Friends, if you did not hear the news, Professor Moltmann’s beloved wife, Elisabeth, passed away on Tuesday, June 7. The Moltmanniac has a lovely post you can read here. Professor Moltmann has stayed close to home these last few years taking care of her. They met as young seminary academics, both superstars in their fields, and they had four daughters. Elisabeth Moltmann-Wendel wrote a number of books, and the husband and wife team co-wrote a few as well. I especially would recommend Rediscovering Friendship, The Women Around Jesus, and the book I’ll quote from today, I am My Body. She is discussing stories of healing:
In contrast to the church tradition, which was always tormented by the inadequacy of the body, the New Testament begins with a confession of God’s good creation. We should turn to this tradition again and enliven the Christian community…
It is striking that women are not afflicted with the classic illnesses–blindness, deafness, dumbness, paralysis… Women appear with new ailments which have no male parallels: fever (of Peter’s stepmother), bent backs, bleeding from the uterus, the apparent death of Jairus’ daughter. In these illnesses it is not an external limb that is affected, but the whole person from the center. And the healings have much more far-reaching consequences than simply the regeneration of an organ… In any healing of a woman a greater social relationship is restored, one which was lost or perhaps was never there. The bent woman who is now set upright again is told that she too is a ‘daughter of Abraham’- a break with the patriarchal spiritual heritage. The woman with a bleeding uterus is promised shalom-totality, an end to the religious and social exclusion caused by her bleedings. It is said of Peter’s mother-in-law that after being healed she ‘served,’ a special expression for the involvement of women in the Jesus movement, which has nothing to do with our feminine availability. It is work to restore righteousness, of the kind also attributed to Jesus (Mark 10:45).
It’s good to remember that Jesus was a feminist, and by that I mean that Jesus called women into a life of equal footing, of friendship, with men and in society in general. I especially appreciate Moltmann-Wendel pointing out that when Peter’s mother-in-law got up after Jesus healed her fever and began to serve, the word serve here is the same one used throughout the gospel to describe what followers and disciples of Jesus did. It did NOT mean she simply made everyone dinner, though she may have done so. It means she was brought into healing to be a disciple, to serve the world for the goodness of God.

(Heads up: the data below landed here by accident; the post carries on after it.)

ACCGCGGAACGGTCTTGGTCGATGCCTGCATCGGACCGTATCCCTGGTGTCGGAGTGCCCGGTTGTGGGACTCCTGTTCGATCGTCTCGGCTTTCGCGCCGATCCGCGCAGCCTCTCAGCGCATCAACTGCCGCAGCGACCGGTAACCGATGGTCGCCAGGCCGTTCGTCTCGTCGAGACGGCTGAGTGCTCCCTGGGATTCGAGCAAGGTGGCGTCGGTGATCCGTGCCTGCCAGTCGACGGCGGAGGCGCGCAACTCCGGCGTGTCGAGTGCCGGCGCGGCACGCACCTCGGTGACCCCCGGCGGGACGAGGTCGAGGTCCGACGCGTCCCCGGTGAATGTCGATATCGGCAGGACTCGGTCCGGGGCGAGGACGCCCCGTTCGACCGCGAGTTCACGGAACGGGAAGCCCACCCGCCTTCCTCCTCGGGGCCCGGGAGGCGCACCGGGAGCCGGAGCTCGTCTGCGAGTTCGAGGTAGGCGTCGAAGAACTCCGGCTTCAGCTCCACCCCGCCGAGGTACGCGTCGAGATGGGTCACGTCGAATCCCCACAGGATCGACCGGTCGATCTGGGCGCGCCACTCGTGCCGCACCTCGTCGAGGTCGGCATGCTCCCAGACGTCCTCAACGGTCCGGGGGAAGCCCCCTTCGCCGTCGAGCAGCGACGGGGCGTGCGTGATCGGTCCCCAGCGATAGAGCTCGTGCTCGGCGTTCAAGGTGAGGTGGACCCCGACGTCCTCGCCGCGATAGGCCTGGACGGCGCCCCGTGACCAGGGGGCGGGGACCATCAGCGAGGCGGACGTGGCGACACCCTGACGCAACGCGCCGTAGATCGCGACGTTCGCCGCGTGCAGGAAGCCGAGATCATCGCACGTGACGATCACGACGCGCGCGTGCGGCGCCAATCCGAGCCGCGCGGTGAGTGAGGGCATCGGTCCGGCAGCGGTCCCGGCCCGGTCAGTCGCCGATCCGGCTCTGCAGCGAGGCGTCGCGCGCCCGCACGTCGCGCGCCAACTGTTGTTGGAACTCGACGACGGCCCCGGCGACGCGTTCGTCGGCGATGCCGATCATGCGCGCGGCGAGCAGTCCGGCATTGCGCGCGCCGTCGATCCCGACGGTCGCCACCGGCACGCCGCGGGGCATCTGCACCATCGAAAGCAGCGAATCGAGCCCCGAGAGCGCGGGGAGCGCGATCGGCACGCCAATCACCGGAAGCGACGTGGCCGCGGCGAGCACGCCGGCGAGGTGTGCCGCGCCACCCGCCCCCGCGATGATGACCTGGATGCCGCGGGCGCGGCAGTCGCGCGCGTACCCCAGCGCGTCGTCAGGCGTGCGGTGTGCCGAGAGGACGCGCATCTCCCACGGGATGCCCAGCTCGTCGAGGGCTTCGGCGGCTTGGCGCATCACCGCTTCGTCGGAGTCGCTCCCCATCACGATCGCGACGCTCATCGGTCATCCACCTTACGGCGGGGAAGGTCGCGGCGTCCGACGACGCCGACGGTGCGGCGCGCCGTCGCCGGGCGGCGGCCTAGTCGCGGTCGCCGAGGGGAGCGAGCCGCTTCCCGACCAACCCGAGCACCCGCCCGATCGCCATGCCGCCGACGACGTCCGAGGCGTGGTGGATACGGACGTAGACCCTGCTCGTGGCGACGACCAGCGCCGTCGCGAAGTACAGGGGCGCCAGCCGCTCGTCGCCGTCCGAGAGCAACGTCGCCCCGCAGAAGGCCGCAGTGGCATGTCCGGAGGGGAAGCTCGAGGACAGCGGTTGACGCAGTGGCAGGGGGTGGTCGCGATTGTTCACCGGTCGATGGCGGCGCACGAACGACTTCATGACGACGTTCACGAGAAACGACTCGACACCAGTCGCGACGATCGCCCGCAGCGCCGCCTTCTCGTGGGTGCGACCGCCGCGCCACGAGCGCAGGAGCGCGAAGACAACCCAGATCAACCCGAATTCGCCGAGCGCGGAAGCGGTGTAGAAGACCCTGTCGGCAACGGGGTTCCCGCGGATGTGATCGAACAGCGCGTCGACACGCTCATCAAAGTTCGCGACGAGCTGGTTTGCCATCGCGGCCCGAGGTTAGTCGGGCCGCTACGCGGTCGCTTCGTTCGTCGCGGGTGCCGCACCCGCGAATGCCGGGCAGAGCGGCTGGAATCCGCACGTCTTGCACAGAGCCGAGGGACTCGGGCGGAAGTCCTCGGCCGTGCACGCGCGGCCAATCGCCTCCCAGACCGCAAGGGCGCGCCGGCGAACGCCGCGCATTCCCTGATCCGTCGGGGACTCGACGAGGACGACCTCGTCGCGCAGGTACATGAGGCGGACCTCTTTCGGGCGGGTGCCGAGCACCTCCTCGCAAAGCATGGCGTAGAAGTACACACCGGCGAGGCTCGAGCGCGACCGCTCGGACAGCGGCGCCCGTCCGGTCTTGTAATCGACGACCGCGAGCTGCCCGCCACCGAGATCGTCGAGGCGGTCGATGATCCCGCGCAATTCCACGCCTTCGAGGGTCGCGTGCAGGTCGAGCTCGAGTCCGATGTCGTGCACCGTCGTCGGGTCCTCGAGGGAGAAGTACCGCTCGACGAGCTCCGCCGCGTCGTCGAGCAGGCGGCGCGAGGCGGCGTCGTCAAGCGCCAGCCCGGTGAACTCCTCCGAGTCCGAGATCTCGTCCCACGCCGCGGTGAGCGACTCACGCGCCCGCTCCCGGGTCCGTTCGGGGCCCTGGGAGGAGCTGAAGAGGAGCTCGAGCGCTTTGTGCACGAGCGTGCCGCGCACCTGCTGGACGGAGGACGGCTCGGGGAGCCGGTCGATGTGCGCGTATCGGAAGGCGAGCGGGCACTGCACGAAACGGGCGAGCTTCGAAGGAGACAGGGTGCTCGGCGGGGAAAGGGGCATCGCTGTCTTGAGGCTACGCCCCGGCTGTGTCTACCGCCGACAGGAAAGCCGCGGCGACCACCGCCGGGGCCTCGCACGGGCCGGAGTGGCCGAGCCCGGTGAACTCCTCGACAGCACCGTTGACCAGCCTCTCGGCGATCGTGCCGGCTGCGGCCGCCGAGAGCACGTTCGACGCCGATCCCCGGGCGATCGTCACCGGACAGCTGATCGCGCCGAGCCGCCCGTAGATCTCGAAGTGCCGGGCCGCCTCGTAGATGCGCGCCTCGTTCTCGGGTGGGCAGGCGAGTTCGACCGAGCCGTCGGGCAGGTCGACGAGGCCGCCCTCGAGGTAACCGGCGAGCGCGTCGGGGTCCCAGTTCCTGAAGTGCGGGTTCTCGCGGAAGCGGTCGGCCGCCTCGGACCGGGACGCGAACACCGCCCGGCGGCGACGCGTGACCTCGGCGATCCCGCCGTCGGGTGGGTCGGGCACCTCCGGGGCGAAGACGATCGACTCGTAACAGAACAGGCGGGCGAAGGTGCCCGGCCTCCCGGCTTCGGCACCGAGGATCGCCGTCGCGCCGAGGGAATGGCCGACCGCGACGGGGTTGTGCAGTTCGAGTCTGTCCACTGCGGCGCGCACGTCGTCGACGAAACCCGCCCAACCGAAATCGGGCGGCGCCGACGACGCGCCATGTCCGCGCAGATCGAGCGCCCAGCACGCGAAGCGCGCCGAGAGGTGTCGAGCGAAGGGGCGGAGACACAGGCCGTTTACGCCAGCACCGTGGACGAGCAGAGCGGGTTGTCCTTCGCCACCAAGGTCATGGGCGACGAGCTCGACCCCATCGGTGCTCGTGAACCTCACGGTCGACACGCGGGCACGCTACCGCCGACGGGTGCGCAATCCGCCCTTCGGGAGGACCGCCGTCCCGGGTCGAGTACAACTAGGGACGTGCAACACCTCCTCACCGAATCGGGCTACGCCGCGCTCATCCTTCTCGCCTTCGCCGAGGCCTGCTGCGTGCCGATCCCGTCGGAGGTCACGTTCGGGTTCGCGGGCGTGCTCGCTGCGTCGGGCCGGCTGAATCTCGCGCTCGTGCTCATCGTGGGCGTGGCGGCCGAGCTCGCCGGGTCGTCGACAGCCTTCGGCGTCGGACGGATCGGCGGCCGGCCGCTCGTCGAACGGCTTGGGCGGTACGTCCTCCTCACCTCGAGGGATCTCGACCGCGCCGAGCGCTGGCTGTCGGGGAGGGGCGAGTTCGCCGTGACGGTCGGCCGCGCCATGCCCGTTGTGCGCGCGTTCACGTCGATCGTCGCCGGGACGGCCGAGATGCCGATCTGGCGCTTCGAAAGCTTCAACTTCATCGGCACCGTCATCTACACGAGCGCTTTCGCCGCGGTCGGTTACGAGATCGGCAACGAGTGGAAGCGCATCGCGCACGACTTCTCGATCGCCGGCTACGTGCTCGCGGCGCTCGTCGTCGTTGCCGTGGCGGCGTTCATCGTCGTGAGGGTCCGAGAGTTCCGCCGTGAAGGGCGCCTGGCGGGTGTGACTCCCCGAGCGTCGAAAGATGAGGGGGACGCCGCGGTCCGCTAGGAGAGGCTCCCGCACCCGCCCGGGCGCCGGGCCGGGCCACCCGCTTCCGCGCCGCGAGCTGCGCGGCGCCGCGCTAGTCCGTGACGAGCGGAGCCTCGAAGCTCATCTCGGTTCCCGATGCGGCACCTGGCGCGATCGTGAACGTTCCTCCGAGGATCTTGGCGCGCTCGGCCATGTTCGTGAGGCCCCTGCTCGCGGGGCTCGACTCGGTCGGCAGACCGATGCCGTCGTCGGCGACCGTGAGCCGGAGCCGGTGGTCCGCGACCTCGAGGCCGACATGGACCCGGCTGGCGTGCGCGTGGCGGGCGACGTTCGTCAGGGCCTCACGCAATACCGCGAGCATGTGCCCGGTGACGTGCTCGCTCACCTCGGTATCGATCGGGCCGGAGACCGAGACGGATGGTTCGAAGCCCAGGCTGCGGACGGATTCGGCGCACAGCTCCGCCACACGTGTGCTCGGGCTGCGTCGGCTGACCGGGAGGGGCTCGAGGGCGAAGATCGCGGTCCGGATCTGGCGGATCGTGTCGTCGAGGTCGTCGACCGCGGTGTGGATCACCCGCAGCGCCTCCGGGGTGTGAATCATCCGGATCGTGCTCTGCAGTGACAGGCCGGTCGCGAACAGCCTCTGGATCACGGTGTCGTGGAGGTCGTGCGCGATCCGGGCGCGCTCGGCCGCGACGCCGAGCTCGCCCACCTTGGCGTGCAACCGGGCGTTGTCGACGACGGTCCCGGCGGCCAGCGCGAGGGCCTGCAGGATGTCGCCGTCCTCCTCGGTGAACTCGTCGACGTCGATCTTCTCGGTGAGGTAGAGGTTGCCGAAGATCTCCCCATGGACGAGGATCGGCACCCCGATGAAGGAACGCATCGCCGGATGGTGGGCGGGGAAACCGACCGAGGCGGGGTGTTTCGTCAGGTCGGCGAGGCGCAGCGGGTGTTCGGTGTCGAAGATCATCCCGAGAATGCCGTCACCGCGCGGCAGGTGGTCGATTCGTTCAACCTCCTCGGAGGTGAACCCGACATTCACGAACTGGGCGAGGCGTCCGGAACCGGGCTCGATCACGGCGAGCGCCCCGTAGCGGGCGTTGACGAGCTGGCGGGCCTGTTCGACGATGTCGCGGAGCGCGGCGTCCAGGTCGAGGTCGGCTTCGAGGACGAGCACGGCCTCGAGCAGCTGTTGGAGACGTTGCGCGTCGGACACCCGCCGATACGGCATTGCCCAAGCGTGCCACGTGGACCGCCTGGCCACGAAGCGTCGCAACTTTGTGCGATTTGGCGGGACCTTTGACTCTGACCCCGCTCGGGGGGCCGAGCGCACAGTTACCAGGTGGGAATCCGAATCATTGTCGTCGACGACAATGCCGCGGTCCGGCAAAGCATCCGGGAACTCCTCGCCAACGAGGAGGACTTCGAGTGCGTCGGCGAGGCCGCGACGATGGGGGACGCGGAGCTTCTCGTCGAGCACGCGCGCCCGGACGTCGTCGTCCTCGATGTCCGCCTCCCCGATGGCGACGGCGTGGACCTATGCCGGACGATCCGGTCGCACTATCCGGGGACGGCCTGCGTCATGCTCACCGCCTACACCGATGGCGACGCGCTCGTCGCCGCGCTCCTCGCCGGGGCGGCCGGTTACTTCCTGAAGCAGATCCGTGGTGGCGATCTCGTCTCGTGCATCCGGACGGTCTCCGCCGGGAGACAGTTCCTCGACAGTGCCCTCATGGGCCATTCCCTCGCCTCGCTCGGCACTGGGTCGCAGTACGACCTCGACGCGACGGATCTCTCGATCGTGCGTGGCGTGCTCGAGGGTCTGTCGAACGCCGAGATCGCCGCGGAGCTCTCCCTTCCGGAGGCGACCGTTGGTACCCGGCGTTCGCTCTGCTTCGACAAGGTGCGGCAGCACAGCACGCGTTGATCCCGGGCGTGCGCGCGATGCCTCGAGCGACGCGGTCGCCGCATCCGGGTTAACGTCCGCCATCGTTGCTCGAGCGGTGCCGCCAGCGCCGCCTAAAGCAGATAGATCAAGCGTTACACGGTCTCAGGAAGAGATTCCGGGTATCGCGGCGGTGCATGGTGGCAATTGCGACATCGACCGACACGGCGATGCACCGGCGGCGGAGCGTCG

It’s also interesting to think about how unique the healings of some women were in the New Testament, which I had not considered before reading her book. They had situations that limited them socially in ways that were harmful and in some cases extreme. A man would need to have leprosy to experience that kind of isolation; a woman only needs to bleed. Jesus saw this woman, though, and in healing her she was given shalom, wholeness, which is the intention of life.
There are so many headlines these days about violence against women. They point to a society where women’s bodies are seen as targets, as threats, and also as unreliable witnesses. By the very fact of having a body, women are seen as somehow untrustworthy, or to blame for the violence done agains them. We live in a culture where men expect to be able to do what they want and say what they want about a woman’s body and legislate to make choices on behalf of a woman’s body, all of which undermines a woman’s sense of control. And we also live in a culture where women are held to impossible levels of accountability for those same bodies. It is insanity.
Which is why we need a theology of embodiment, which sees our senses and our skin and our whole selves as an integral part of life, and by extension, faith. I continue to be baffled by the ways Christianity can be so anti-body when we are the people who follow an incarnated God. Faith does not require us to go against our bodies. We are designed to live life with God and in creation with all of our bodies.
For women, who struggle up a mighty mountain of disregard for the bodies we inhabit, it is good news that we follow One who sees us in whole, and who rejects a world where we would be considered anything less.